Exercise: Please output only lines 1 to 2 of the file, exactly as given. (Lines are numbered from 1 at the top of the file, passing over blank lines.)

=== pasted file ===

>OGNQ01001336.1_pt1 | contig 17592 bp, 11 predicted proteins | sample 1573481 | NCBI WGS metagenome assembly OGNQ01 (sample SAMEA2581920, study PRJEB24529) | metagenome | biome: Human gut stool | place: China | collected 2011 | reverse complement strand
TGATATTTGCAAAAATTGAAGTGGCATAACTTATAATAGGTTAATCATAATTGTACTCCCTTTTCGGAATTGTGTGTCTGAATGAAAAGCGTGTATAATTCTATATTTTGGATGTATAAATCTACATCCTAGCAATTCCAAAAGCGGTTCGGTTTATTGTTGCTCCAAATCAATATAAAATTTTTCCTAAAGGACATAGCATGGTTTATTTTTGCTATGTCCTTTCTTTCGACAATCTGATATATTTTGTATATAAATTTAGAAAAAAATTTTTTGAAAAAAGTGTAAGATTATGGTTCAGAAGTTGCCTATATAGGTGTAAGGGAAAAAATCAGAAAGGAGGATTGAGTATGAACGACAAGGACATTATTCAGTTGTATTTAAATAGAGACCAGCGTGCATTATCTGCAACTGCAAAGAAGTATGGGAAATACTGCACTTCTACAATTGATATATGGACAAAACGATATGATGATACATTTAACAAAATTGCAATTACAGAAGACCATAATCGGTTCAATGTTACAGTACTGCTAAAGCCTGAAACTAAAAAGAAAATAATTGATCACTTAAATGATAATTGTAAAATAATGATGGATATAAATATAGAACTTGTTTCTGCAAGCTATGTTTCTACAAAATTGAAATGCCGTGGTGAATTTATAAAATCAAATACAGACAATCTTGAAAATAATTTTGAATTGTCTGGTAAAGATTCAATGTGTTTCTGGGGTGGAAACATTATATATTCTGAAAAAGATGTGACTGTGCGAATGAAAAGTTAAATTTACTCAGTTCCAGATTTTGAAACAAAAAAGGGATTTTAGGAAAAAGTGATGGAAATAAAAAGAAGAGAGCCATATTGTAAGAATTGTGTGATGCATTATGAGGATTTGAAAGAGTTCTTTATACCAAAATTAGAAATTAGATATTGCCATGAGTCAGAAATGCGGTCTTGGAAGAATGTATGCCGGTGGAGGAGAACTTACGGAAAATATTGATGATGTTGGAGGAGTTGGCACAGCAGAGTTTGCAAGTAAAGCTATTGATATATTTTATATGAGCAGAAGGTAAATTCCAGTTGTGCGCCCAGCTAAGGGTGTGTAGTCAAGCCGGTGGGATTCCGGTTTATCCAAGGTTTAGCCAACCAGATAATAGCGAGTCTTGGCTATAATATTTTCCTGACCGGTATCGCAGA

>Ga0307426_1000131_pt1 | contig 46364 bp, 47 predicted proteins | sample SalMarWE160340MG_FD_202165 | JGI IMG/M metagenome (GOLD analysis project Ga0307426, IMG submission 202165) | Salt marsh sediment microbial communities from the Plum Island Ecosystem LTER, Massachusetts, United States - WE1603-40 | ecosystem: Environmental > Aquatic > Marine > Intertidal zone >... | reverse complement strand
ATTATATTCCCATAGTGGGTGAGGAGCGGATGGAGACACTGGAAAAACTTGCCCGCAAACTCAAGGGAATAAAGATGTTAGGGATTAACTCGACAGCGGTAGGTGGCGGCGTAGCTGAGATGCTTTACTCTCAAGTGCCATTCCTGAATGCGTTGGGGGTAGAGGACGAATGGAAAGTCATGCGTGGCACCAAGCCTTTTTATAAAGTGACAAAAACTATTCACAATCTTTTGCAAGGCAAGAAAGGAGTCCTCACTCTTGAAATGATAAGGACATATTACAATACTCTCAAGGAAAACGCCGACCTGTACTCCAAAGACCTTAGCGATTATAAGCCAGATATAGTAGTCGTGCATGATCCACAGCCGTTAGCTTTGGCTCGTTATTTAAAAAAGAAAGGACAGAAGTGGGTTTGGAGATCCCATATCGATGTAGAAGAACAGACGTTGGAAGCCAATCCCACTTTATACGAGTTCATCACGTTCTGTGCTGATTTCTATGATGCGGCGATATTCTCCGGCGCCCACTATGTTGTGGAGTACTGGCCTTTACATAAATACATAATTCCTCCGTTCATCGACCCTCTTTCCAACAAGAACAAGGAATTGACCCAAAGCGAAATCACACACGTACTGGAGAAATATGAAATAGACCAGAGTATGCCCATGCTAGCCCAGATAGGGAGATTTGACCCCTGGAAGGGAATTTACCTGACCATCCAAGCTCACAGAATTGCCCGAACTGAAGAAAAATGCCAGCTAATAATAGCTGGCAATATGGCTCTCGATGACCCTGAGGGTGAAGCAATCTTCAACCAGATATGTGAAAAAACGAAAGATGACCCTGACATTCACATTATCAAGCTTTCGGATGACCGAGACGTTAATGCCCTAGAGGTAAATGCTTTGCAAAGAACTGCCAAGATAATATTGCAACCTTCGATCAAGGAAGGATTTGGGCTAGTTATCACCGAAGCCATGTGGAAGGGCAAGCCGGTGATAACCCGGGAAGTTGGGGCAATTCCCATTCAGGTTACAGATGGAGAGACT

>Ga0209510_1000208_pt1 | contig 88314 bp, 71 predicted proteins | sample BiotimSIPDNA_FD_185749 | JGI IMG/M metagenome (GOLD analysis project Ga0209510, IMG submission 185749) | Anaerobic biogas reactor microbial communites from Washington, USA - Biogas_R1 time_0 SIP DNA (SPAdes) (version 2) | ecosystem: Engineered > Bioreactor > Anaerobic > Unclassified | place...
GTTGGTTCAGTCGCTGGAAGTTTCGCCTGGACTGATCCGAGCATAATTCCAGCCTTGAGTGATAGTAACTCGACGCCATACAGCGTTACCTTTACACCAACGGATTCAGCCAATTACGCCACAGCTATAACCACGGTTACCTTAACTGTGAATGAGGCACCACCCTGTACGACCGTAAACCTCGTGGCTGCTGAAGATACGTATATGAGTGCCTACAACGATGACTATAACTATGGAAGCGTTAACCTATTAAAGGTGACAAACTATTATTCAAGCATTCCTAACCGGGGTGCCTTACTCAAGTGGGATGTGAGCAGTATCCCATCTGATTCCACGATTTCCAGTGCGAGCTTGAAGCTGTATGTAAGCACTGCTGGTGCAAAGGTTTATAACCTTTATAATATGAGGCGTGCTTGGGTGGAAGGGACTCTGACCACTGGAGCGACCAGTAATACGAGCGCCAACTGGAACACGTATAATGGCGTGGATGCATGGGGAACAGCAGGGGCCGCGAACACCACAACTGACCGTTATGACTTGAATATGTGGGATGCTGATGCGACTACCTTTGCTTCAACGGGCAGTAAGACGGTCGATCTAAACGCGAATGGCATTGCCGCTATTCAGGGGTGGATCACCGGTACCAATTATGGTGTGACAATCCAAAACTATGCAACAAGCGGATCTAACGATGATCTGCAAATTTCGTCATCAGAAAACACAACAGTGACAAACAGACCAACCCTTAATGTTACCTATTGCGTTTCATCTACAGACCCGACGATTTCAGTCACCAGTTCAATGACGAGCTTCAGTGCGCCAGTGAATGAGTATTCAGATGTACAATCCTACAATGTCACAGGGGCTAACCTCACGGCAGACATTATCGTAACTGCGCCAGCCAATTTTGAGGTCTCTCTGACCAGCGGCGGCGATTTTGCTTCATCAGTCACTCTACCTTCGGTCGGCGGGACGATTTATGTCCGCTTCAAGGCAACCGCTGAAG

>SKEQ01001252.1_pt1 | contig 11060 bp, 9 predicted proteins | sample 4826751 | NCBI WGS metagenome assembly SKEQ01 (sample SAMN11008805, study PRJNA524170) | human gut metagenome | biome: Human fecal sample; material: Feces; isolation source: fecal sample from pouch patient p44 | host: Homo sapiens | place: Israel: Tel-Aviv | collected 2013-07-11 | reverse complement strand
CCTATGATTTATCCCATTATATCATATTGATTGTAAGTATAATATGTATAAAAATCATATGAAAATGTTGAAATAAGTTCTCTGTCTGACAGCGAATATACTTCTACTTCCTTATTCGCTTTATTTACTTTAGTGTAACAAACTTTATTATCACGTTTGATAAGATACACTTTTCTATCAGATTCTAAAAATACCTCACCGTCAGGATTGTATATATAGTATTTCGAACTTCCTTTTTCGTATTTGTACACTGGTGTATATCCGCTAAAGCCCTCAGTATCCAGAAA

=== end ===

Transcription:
>OGNQ01001336.1_pt1 | contig 17592 bp, 11 predicted proteins | sample 1573481 | NCBI WGS metagenome assembly OGNQ01 (sample SAMEA2581920, study PRJEB24529) | metagenome | biome: Human gut stool | place: China | collected 2011 | reverse complement strand
TGATATTTGCAAAAATTGAAGTGGCATAACTTATAATAGGTTAATCATAATTGTACTCCCTTTTCGGAATTGTGTGTCTGAATGAAAAGCGTGTATAATTCTATATTTTGGATGTATAAATCTACATCCTAGCAATTCCAAAAGCGGTTCGGTTTATTGTTGCTCCAAATCAATATAAAATTTTTCCTAAAGGACATAGCATGGTTTATTTTTGCTATGTCCTTTCTTTCGACAATCTGATATATTTTGTATATAAATTTAGAAAAAAATTTTTTGAAAAAAGTGTAAGATTATGGTTCAGAAGTTGCCTATATAGGTGTAAGGGAAAAAATCAGAAAGGAGGATTGAGTATGAACGACAAGGACATTATTCAGTTGTATTTAAATAGAGACCAGCGTGCATTATCTGCAACTGCAAAGAAGTATGGGAAATACTGCACTTCTACAATTGATATATGGACAAAACGATATGATGATACATTTAACAAAATTGCAATTACAGAAGACCATAATCGGTTCAATGTTACAGTACTGCTAAAGCCTGAAACTAAAAAGAAAATAATTGATCACTTAAATGATAATTGTAAAATAATGATGGATATAAATATAGAACTTGTTTCTGCAAGCTATGTTTCTACAAAATTGAAATGCCGTGGTGAATTTATAAAATCAAATACAGACAATCTTGAAAATAATTTTGAATTGTCTGGTAAAGATTCAATGTGTTTCTGGGGTGGAAACATTATATATTCTGAAAAAGATGTGACTGTGCGAATGAAAAGTTAAATTTACTCAGTTCCAGATTTTGAAACAAAAAAGGGATTTTAGGAAAAAGTGATGGAAATAAAAAGAAGAGAGCCATATTGTAAGAATTGTGTGATGCATTATGAGGATTTGAAAGAGTTCTTTATACCAAAATTAGAAATTAGATATTGCCATGAGTCAGAAATGCGGTCTTGGAAGAATGTATGCCGGTGGAGGAGAACTTACGGAAAATATTGATGATGTTGGAGGAGTTGGCACAGCAGAGTTTGCAAGTAAAGCTATTGATATATTTTATATGAGCAGAAGGTAAATTCCAGTTGTGCGCCCAGCTAAGGGTGTGTAGTCAAGCCGGTGGGATTCCGGTTTATCCAAGGTTTAGCCAACCAGATAATAGCGAGTCTTGGCTATAATATTTTCCTGACCGGTATCGCAGA